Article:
At last, Larry came to the rescue.

His garden was overflowing and in need of thinning, and so he happily gave us one of his big and beautiful tomato plants that hadn’t yet produced. He planted it in the corner for us, and it was a strange sight: a garden of stubs with a plush and beautifully thriving tomato plant gracing the corner.

We were instilled with new hope.

Months went by and nothing substantial happened, although Maggie might say otherwise as she was tickled by the slightest changes. She was ecstatic when the yellow buds appeared on our tomato plant. And then one memorable day in August we “ooohed” and “aaahed” at a green baby tomato that miraculously appeared despite the dead leaves that decorated the plant's perimeter. September passed with little change other than the green tomato growing a little. It finally turned pinkish in late October and then red last week.

We have one red tomato.

We visit and admire it often. I snapped a few pictures and wondered if I should pick it. I would ask Larry, but he has a fence up now. He can’t wave and nod at Maggie when she calls; our sad garden is nowhere within his view. Is that why he put a fence up? Should I go tell him we have one red tomato? Wait, I can’t. He’s on an extended vacation to California and his yard is turning yellow and he has mushrooms sprouting. Larry wouldn’t like that. Not one bit. Maybe I’ll sprinkle nitrate on his lawn and weed out the mushrooms. When he gets back we can tell him how, thanks to him, the garden didn't fail completely.

Or maybe we’ll just have him come see for himself because nobody seems to want to pick our one tomato.

PS. I once expressed to Larry how impressed I was that he basically set up our garden for us. His response: "I couldn't help it, seeing how excited Maggie was just at the talk of it."

9 comments:

  1. I'm glad you got a tomato!! Hang in there with the gardening. Mine was an abysmal failure this year - but like you said - water helps. I was VERY neglectful in that area this year. It was too depressing to go in my backyard and water my struggling garden when everything else (aka weeds) were thriving.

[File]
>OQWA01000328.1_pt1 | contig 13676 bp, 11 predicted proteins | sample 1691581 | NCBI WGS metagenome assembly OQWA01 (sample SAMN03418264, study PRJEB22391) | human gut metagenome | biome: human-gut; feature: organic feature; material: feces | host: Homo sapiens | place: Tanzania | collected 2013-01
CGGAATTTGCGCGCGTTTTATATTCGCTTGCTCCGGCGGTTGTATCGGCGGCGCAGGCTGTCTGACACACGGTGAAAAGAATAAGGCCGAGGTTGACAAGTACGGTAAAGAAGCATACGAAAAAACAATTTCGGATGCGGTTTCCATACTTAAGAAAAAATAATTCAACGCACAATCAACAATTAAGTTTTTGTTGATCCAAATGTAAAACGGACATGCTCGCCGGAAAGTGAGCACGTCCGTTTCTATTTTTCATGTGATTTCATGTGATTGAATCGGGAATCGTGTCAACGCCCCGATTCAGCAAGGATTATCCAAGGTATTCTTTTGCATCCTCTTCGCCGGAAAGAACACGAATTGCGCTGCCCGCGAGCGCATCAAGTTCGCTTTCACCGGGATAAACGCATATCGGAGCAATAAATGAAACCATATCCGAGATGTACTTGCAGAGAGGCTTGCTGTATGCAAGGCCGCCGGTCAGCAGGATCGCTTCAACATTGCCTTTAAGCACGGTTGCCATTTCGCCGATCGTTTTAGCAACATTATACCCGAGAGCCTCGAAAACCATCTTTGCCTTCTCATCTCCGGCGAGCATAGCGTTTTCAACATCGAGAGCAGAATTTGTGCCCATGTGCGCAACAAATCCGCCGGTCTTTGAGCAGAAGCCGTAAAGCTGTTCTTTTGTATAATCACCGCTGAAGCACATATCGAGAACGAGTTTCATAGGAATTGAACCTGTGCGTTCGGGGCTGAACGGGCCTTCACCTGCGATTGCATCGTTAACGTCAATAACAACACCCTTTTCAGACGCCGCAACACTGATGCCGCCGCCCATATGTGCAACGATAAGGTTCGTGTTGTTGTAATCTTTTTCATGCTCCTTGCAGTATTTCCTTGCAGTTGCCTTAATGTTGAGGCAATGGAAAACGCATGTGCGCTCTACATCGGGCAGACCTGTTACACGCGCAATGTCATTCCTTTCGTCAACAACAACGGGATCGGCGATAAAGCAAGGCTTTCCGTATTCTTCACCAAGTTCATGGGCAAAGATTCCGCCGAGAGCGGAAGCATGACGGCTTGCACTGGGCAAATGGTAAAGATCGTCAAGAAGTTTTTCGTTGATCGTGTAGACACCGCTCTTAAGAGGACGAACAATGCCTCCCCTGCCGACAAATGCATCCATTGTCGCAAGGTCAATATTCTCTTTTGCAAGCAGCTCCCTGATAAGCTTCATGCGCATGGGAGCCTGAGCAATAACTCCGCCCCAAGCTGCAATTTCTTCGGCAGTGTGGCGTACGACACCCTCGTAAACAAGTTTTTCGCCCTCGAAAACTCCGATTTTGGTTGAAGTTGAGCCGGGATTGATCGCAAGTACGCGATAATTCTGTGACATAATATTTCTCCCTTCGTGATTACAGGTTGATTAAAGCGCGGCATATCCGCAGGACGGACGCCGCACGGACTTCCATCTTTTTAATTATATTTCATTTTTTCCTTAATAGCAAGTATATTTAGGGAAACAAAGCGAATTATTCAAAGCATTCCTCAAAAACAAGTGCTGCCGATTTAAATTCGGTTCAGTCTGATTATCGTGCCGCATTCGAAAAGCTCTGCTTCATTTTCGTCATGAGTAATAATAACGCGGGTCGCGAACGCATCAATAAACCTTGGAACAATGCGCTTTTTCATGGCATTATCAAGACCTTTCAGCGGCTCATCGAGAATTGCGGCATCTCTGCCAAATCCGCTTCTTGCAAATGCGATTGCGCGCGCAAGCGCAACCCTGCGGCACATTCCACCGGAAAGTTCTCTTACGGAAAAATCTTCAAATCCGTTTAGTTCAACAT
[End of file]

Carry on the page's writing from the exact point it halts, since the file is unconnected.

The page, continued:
Larry sounds like a really nice neighbor.

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  2. It's a beautiful tomato. From another of the horiculturally challenged, you have my sympathy.

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  3. what a wonderful break from editing to read from my favorite author :)!! And I would be so excited if I produced even one tomato!!!

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  4. That's funny and so exciting about your tomato! I would be excited too! And pick it! You might as well enjoy eating it. Tomatoes from your garden are the best. I am totally like you though. I've had conversations with friends about our yard/garden when they expect knowledgeable answers from me and I don't know much at all. Luckily Jaran has a green thumb and enjoys it, but our neighbors think it's me, so I look dumb when the topic comes up :)
    p.s. How's the pear tree?

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  5. We did end up picking it, haha. We each ate a sliver and it was soooo good! And the pear tree...what can I say? It's not dead. I don't know what the heck my problem is when it comes to watering plants. :(

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  6. Is Larry the one that cuts his lawn with a non-gas mower? I've noticed him if it is. We're still learning on our garden too!

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  7. Oh my goodness, how SWEET!! What a wonderful story! It makes me tear up. I'm so glad you have a tomato--I'm sure the garden will perk up eventually, if you keep at it!

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  8. what a fabulous cute post. You can write and you can take pictures, you are creative giant in a little tiny body. :)